Sudanese Protesting Fuel Hikes, Corruption

When Sudanese President Omar Al Bashir removed fuel subsidies, protests erupted in several cities including Khartoum.

Flag_of_SudanAfter the removal of the subsidies the price of petrol shot up from 12 to 21 Sudanese Pounds per gallon. The Sudanese population took to the streets in protest in Khartoum, Medani, El Obeid and other cities.

The police, the National Intelligence and Security Services (NISS) and other security forces moved in to clear the streets with brutality. The protesters last year wear bombarded with tear gas; this year the security apparatus weren’t so lenient.

The protesters were shot at with live ammunition and chased down the side streets of neighborhoods by the police and NISS. As a result, 210 people died and over 1,000 are believed to be detained.

These protests however saw very little media coverage, partly due to the government’s clamp down on media outlets, and the NISS’s control over the press. Following a report on Thursday’s protests, Al Arabiya’s Sudan correspondent was detained and questioned. Al Arabiya and Sky News Arabia offices were closed down by NISS, including three or four local Sudanese newspapers.

Those documenting the protests are targeted by NISS agents and subjected to detention, if not torture.

The other reason the protests lacked coverage is because Sudan has no political, financial, or geographical importance to the world, and specifically for the West. Media coverage was a main reason in the success of the uprising in Egypt and Tunisia, and this is what’s currently needed in Sudan.

The new austerity measures, following ones implemented last year, came as an attempt by the government to resolve a lingering budget deficit. In announcing the measures, Sudan’s President Omar Al Bashir justified his actions by claiming that “fuel subsidies helped the rich and not the poor, as the poor do not drive cars.”

In an attempt to regain people’s confidence he then went to say that “before the Inqaz [salvation] government (his government) Sudanese people never had the privilege of tasting hot dogs and pizzas,” a line which has fueled satirical material across the internet.

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Besides Bashir’s ineptness in economics, this is another episode that highlights the regime’s incompetence in all aspects of governance.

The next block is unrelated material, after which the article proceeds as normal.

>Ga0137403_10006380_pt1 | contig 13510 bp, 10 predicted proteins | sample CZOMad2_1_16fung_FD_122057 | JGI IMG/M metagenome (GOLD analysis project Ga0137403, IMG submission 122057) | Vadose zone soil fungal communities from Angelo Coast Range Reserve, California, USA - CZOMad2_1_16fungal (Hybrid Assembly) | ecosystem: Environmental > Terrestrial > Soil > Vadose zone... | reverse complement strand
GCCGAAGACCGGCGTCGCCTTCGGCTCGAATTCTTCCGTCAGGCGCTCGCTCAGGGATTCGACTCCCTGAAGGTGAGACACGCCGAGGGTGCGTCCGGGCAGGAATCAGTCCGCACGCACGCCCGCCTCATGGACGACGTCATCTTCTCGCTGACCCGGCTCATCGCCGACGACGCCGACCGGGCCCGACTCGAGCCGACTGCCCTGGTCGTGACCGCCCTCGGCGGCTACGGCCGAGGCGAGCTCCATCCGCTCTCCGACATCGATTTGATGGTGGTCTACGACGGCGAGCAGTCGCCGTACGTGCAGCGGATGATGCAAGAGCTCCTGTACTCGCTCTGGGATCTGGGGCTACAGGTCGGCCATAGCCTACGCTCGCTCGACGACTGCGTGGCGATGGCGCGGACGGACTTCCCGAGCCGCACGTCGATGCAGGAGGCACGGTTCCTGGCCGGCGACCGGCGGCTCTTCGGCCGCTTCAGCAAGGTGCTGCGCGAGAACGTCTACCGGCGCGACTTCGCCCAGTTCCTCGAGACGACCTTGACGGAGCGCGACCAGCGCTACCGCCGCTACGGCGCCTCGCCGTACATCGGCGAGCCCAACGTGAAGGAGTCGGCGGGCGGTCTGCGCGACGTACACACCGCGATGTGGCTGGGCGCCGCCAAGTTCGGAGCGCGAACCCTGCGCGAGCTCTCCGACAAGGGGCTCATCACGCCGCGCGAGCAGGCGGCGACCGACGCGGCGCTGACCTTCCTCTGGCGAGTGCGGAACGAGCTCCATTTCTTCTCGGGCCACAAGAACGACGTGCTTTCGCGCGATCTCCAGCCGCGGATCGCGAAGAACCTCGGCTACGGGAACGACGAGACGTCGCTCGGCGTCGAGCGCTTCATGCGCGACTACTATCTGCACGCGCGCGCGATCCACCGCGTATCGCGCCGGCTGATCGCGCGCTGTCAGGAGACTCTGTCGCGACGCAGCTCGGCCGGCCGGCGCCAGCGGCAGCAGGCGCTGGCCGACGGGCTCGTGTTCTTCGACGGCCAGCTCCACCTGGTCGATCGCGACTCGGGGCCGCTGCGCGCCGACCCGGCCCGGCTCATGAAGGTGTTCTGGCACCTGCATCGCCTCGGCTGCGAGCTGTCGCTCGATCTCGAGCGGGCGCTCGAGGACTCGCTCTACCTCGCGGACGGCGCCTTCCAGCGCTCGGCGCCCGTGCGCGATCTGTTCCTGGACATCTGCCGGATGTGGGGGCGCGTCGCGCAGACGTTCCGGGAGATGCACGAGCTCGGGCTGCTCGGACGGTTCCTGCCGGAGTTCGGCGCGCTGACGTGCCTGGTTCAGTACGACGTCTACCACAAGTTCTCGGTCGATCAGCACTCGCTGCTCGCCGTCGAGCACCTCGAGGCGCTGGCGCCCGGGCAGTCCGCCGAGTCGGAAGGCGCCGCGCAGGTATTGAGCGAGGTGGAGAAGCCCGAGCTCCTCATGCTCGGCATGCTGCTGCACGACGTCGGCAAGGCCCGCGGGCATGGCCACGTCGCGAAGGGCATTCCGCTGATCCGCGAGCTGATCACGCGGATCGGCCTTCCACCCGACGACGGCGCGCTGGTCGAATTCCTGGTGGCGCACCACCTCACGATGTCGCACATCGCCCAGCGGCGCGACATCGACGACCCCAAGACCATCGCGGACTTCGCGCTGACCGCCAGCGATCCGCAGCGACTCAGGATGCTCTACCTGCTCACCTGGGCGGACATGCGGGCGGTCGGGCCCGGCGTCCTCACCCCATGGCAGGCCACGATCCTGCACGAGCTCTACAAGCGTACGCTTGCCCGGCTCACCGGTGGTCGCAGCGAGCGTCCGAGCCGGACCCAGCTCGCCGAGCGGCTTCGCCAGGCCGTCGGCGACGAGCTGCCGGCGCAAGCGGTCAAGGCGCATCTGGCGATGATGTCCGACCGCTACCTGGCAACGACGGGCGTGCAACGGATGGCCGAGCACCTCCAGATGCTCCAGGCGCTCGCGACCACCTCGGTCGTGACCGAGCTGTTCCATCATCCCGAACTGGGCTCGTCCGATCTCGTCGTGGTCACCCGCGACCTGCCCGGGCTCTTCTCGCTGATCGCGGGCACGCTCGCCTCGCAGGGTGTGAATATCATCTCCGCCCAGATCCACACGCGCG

The majority of the government’s budget is spent on defense and security – two institutions that have ensured the furtherance of Bashir’s grip on power. Very little is spent on education or health, and even less is spent on the agricultural sector (around 1%) which employs almost 70% of the country’s labor. Claiming that the government’s shortcomings are budget related would not do justice to the Sudanese populace.

Since Bashir took power in 1989 toppling Sadig Al Mahdi’s elected government, Sudan has been plagued by corruption and rampant nepotism. Like in all other dictatorships, the wealthy and most powerful people are those with close ties to the regime and the ruling National Congress Party (NCP). Ministerial positions are occupied by unqualified, ineffectual regime sympathizers, which are eventually shuffled to give the illusion of reform.

The government in Sudan is currently involved in three wars in the peripheries, all with Sudanese people who demand a right of representation in the central government. The country is plagued by corruption and poverty, there are no freedoms of expression or political affiliation, and there are no basic human rights, no freedom of press. The protests might have been sparked by the removal of fuel subsidies, but the underlying motive is regime change.

Moez Ali is an engineer, an aspiring writer, and Co-founder and Editor-in-Chief of 500 Words Magazine. He is currently based in Southampton, UK where he is pursuing an MSc in Sustainable Energy Technologies. Read other articles by Moez.